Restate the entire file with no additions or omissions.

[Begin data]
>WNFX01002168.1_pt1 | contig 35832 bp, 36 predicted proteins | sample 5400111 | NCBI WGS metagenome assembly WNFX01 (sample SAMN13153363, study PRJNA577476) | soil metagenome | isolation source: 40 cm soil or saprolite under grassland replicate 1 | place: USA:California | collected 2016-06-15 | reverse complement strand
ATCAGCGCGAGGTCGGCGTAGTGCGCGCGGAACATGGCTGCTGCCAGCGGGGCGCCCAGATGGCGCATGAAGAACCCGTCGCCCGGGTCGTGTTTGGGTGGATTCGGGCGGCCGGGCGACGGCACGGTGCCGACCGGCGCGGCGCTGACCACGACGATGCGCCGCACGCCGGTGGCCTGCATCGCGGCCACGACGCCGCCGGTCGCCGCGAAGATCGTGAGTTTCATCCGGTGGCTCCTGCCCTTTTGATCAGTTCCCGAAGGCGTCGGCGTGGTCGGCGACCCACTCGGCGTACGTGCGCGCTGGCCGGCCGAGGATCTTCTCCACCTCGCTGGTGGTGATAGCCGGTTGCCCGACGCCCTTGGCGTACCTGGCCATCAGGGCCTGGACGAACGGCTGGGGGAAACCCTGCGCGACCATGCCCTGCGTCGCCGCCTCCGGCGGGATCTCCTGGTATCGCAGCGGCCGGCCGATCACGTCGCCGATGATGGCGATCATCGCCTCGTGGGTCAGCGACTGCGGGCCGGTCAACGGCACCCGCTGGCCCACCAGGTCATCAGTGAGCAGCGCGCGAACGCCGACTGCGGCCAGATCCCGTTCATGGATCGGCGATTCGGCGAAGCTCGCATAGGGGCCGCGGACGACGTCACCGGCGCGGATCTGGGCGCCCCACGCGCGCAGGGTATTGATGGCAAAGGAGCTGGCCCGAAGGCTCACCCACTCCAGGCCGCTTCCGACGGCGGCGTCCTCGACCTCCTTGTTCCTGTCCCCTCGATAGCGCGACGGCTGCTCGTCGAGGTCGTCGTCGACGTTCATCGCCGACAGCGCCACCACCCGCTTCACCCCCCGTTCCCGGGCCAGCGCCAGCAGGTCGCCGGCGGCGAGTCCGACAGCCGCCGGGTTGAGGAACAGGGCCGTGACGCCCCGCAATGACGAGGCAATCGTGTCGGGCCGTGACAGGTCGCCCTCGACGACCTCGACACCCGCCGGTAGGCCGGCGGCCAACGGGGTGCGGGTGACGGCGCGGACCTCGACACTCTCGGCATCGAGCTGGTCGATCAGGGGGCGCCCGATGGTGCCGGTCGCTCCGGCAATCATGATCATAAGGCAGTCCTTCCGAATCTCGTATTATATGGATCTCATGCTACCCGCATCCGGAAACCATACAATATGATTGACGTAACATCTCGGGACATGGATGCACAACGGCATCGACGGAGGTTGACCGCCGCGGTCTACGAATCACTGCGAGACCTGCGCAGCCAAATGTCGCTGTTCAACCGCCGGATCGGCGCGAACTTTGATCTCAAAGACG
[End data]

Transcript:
>WNFX01002168.1_pt1 | contig 35832 bp, 36 predicted proteins | sample 5400111 | NCBI WGS metagenome assembly WNFX01 (sample SAMN13153363, study PRJNA577476) | soil metagenome | isolation source: 40 cm soil or saprolite under grassland replicate 1 | place: USA:California | collected 2016-06-15 | reverse complement strand
ATCAGCGCGAGGTCGGCGTAGTGCGCGCGGAACATGGCTGCTGCCAGCGGGGCGCCCAGATGGCGCATGAAGAACCCGTCGCCCGGGTCGTGTTTGGGTGGATTCGGGCGGCCGGGCGACGGCACGGTGCCGACCGGCGCGGCGCTGACCACGACGATGCGCCGCACGCCGGTGGCCTGCATCGCGGCCACGACGCCGCCGGTCGCCGCGAAGATCGTGAGTTTCATCCGGTGGCTCCTGCCCTTTTGATCAGTTCCCGAAGGCGTCGGCGTGGTCGGCGACCCACTCGGCGTACGTGCGCGCTGGCCGGCCGAGGATCTTCTCCACCTCGCTGGTGGTGATAGCCGGTTGCCCGACGCCCTTGGCGTACCTGGCCATCAGGGCCTGGACGAACGGCTGGGGGAAACCCTGCGCGACCATGCCCTGCGTCGCCGCCTCCGGCGGGATCTCCTGGTATCGCAGCGGCCGGCCGATCACGTCGCCGATGATGGCGATCATCGCCTCGTGGGTCAGCGACTGCGGGCCGGTCAACGGCACCCGCTGGCCCACCAGGTCATCAGTGAGCAGCGCGCGAACGCCGACTGCGGCCAGATCCCGTTCATGGATCGGCGATTCGGCGAAGCTCGCATAGGGGCCGCGGACGACGTCACCGGCGCGGATCTGGGCGCCCCACGCGCGCAGGGTATTGATGGCAAAGGAGCTGGCCCGAAGGCTCACCCACTCCAGGCCGCTTCCGACGGCGGCGTCCTCGACCTCCTTGTTCCTGTCCCCTCGATAGCGCGACGGCTGCTCGTCGAGGTCGTCGTCGACGTTCATCGCCGACAGCGCCACCACCCGCTTCACCCCCCGTTCCCGGGCCAGCGCCAGCAGGTCGCCGGCGGCGAGTCCGACAGCCGCCGGGTTGAGGAACAGGGCCGTGACGCCCCGCAATGACGAGGCAATCGTGTCGGGCCGTGACAGGTCGCCCTCGACGACCTCGACACCCGCCGGTAGGCCGGCGGCCAACGGGGTGCGGGTGACGGCGCGGACCTCGACACTCTCGGCATCGAGCTGGTCGATCAGGGGGCGCCCGATGGTGCCGGTCGCTCCGGCAATCATGATCATAAGGCAGTCCTTCCGAATCTCGTATTATATGGATCTCATGCTACCCGCATCCGGAAACCATACAATATGATTGACGTAACATCTCGGGACATGGATGCACAACGGCATCGACGGAGGTTGACCGCCGCGGTCTACGAATCACTGCGAGACCTGCGCAGCCAAATGTCGCTGTTCAACCGCCGGATCGGCGCGAACTTTGATCTCAAAGACG